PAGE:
Was Earl Douglas Haig The Butcher Of The Somme Essay

Was Earl Douglas Haig The Butcher Of The Somme Essay-62
But Haig’s attachment to the horse was abiding and stubborn, and he went so far as to argue that the machine gun was an overrated weapon—especially against the horse.Generals, the cynics like to say, are always fighting the last war.

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But Douglas Haig may be the great exception to this rule.

First, because he still has defenders who—in spite of those many graveyards and inconclusive, costly battles—would claim he was not in fact an unsuccessful commander.

By then, Haig’s army had suffered more than 400,000 casualties. They are artists of a kind, blending in one person intelligence, intuition, courage, calculation and many other traits that allow them to see what others cannot and to act when the time is right.

For the British, in the grave judgment of noted military historian John Keegan, “the battle was the greatest tragedy…of their national military history” and “marked the end of an age of vital optimism in British life that has never been recovered.” But Haig was not finished yet. For students of military history, the question of what makes great commanders is inexhaustibly fascinating.

He failed in a much grander sense; failed classically in the fashion of Pyrrhus, who lamented after the battle at Asculum, “Another such victory over the Romans and we are undone.” While the controversy over Haig has never been settled, there was no question about his fitness for command when he took over the British forces on the Western Front after the failures of 1915.

Was Earl Douglas Haig The Butcher Of The Somme Essay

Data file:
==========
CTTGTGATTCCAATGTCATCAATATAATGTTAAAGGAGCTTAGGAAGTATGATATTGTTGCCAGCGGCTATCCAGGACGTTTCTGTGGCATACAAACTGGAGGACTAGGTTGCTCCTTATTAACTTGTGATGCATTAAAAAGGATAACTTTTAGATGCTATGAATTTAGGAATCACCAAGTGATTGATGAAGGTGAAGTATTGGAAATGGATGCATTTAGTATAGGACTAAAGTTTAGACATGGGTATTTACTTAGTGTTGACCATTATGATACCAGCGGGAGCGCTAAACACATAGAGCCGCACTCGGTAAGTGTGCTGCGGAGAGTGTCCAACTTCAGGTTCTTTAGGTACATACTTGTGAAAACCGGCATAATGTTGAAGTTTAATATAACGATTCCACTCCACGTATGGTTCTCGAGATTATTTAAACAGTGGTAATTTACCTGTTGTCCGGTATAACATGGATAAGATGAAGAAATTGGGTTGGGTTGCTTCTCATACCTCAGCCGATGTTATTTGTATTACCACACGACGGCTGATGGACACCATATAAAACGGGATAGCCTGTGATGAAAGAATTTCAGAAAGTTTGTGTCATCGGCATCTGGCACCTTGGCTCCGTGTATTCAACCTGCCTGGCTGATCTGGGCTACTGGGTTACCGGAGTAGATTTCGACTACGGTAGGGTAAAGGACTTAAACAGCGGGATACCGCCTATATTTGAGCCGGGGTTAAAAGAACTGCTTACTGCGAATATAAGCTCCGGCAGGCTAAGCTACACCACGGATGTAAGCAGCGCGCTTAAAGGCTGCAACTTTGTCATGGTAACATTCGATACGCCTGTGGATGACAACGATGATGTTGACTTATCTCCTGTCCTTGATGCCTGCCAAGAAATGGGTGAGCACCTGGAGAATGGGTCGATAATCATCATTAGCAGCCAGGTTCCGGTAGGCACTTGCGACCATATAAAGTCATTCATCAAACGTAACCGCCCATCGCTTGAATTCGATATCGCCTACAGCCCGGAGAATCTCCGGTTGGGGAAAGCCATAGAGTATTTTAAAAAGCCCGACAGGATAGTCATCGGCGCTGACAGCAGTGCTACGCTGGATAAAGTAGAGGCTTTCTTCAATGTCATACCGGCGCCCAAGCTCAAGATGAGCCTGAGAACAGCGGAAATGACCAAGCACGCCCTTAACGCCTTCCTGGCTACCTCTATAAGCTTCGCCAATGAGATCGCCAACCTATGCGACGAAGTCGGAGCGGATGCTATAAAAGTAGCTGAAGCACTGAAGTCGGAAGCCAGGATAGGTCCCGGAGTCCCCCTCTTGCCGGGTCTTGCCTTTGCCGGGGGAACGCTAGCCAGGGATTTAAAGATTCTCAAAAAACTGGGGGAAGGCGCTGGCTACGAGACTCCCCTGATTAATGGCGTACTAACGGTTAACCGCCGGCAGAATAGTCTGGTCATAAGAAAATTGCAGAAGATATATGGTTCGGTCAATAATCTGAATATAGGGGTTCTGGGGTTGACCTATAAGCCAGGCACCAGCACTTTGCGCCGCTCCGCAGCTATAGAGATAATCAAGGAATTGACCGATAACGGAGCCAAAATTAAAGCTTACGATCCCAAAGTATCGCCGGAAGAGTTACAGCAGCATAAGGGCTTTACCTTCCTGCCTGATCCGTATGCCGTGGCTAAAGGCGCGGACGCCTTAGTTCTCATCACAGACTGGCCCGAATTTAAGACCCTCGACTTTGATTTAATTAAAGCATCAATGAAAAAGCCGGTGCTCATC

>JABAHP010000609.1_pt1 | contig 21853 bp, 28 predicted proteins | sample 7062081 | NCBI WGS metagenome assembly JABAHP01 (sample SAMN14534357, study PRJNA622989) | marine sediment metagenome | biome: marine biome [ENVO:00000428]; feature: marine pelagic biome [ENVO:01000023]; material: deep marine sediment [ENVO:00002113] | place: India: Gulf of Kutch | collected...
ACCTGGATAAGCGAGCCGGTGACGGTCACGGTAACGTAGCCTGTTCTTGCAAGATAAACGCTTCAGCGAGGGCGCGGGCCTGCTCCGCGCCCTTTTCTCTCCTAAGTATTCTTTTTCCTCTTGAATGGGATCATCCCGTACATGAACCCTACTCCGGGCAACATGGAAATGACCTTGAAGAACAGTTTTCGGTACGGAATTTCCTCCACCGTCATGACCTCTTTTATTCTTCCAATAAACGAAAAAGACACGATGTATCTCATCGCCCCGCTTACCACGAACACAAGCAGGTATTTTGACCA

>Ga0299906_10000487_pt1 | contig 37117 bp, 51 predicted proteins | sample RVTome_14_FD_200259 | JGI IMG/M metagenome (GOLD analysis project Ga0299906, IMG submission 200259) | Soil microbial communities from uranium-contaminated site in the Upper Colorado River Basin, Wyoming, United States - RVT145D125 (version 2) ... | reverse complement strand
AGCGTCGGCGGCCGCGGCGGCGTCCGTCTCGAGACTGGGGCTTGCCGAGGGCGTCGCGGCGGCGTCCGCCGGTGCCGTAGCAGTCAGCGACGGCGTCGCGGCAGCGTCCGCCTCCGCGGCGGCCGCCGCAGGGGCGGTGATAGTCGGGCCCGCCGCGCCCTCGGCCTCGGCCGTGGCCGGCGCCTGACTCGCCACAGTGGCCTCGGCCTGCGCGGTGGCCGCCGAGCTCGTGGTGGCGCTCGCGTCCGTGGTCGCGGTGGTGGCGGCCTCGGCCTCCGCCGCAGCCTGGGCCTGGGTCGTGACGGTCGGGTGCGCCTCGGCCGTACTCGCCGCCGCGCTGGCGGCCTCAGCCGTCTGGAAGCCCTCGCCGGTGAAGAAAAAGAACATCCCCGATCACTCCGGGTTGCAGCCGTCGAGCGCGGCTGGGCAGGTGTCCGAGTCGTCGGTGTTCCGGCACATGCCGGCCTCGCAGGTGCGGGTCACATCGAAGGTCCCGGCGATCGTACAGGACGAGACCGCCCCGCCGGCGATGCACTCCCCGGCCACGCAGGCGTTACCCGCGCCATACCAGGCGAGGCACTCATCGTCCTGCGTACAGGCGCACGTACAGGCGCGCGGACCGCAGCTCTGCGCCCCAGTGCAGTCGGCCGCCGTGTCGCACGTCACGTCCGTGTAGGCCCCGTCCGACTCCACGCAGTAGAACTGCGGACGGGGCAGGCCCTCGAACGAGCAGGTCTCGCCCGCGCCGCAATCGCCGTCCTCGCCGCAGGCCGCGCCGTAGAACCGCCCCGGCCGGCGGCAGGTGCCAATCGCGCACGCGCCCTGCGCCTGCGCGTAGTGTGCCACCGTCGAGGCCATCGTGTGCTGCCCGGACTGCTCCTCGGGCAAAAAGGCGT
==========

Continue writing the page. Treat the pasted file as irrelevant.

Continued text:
The battles at Arras and Loos had been badly planned and managed, captured little ground and resulted in what seemed at the time heavy casualties.He had obtained every qualification, gained every experience and served in every appointment requisite for the General Command.” And Haig was as confident as he was qualified.Churchill, again: “The esteem of his military colleagues found a healthy counterpart in his own self-confidence….(It failed even on that score, since the Allies lost more men than the Germans.) Haig, popular thinking goes, attacked and kept on attacking—even when the ground his men gained, yard by bloody yard, was useless by any military measure—in order to wear down the Germans.Attrition is never an inspired strategy and is usually the refuge of a commander who cannot come up with anything better. As Paul Fussell writes in his indispensable volume The Great War and Modern Memory, “In a situation demanding the military equivalent of wit and invention…Haig had none.” Still, in his defense, it’s clear Haig honestly believed a massive frontal assault by British infantry would punch a hole in the German line, through which his cavalry would then charge to glory.On the day after the debacle, stating that the enemy “has undoubtedly been shaken and has few reserves in hand,” he discussed with subordinates methods for continuing the offensive.Which he did, with a kind of transcendent stubbornness, for another four months, until winter weather forced an end to the campaign, if not the fighting. Of course, truly great generals seem to possess all these qualities to some degree.Then–BEF commander Sir John French was exhausted, demoralized and lacked confidence in himself and that of his immediate subordinates.He was replaced by Haig, who was, in the words of Winston Churchill, “first officer of the British Army.One sees so many of these cemeteries and so many stones—along with the vast memorial at Thievpal bearing the names of some 70,000 British soldiers whose bodies were never recovered—that after a few hours of it, you feel numb. The magnitude of the battle still stuns the imagination.The Somme was an epic of both slaughter and futility; a profligate waste of men and materiel such as the world had never seen.

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